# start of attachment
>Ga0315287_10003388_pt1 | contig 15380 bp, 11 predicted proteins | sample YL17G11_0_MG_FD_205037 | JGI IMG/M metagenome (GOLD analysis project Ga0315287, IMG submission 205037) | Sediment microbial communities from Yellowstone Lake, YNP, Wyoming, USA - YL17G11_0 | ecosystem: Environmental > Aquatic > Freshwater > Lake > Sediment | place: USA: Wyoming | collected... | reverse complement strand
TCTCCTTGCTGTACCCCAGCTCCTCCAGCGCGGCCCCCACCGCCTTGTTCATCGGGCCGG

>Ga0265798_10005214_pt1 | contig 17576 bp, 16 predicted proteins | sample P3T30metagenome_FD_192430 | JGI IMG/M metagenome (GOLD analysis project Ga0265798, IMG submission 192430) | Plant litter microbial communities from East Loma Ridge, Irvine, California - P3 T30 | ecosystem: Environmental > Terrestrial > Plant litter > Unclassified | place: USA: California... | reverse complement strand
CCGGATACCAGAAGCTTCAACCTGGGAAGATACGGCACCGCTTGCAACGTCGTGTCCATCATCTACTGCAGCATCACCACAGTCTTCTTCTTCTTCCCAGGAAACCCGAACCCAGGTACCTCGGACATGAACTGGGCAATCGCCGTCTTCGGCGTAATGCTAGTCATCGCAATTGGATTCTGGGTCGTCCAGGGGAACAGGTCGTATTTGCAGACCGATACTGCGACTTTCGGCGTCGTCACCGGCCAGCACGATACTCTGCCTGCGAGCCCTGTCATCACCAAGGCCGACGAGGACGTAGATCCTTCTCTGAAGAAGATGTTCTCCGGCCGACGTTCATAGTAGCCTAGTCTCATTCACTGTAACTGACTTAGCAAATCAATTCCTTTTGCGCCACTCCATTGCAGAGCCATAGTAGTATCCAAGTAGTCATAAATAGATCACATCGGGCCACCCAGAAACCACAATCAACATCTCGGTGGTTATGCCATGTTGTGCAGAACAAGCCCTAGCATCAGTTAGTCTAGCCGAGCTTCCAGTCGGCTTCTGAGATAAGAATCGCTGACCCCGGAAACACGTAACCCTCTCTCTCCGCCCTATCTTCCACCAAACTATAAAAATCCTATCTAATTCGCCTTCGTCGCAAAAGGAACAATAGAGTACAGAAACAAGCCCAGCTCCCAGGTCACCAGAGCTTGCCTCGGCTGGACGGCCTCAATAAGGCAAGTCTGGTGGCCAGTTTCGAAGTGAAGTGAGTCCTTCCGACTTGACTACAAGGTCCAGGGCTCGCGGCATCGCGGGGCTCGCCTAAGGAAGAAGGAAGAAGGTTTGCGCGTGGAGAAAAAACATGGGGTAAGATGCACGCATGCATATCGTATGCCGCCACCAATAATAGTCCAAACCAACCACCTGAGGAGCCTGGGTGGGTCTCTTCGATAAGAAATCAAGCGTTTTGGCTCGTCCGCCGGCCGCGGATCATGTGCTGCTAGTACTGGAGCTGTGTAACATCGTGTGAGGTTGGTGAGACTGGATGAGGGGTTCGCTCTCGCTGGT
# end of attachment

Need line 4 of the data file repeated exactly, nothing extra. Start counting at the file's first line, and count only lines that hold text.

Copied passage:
CCGGATACCAGAAGCTTCAACCTGGGAAGATACGGCACCGCTTGCAACGTCGTGTCCATCATCTACTGCAGCATCACCACAGTCTTCTTCTTCTTCCCAGGAAACCCGAACCCAGGTACCTCGGACATGAACTGGGCAATCGCCGTCTTCGGCGTAATGCTAGTCATCGCAATTGGATTCTGGGTCGTCCAGGGGAACAGGTCGTATTTGCAGACCGATACTGCGACTTTCGGCGTCGTCACCGGCCAGCACGATACTCTGCCTGCGAGCCCTGTCATCACCAAGGCCGACGAGGACGTAGATCCTTCTCTGAAGAAGATGTTCTCCGGCCGACGTTCATAGTAGCCTAGTCTCATTCACTGTAACTGACTTAGCAAATCAATTCCTTTTGCGCCACTCCATTGCAGAGCCATAGTAGTATCCAAGTAGTCATAAATAGATCACATCGGGCCACCCAGAAACCACAATCAACATCTCGGTGGTTATGCCATGTTGTGCAGAACAAGCCCTAGCATCAGTTAGTCTAGCCGAGCTTCCAGTCGGCTTCTGAGATAAGAATCGCTGACCCCGGAAACACGTAACCCTCTCTCTCCGCCCTATCTTCCACCAAACTATAAAAATCCTATCTAATTCGCCTTCGTCGCAAAAGGAACAATAGAGTACAGAAACAAGCCCAGCTCCCAGGTCACCAGAGCTTGCCTCGGCTGGACGGCCTCAATAAGGCAAGTCTGGTGGCCAGTTTCGAAGTGAAGTGAGTCCTTCCGACTTGACTACAAGGTCCAGGGCTCGCGGCATCGCGGGGCTCGCCTAAGGAAGAAGGAAGAAGGTTTGCGCGTGGAGAAAAAACATGGGGTAAGATGCACGCATGCATATCGTATGCCGCCACCAATAATAGTCCAAACCAACCACCTGAGGAGCCTGGGTGGGTCTCTTCGATAAGAAATCAAGCGTTTTGGCTCGTCCGCCGGCCGCGGATCATGTGCTGCTAGTACTGGAGCTGTGTAACATCGTGTGAGGTTGGTGAGACTGGATGAGGGGTTCGCTCTCGCTGGT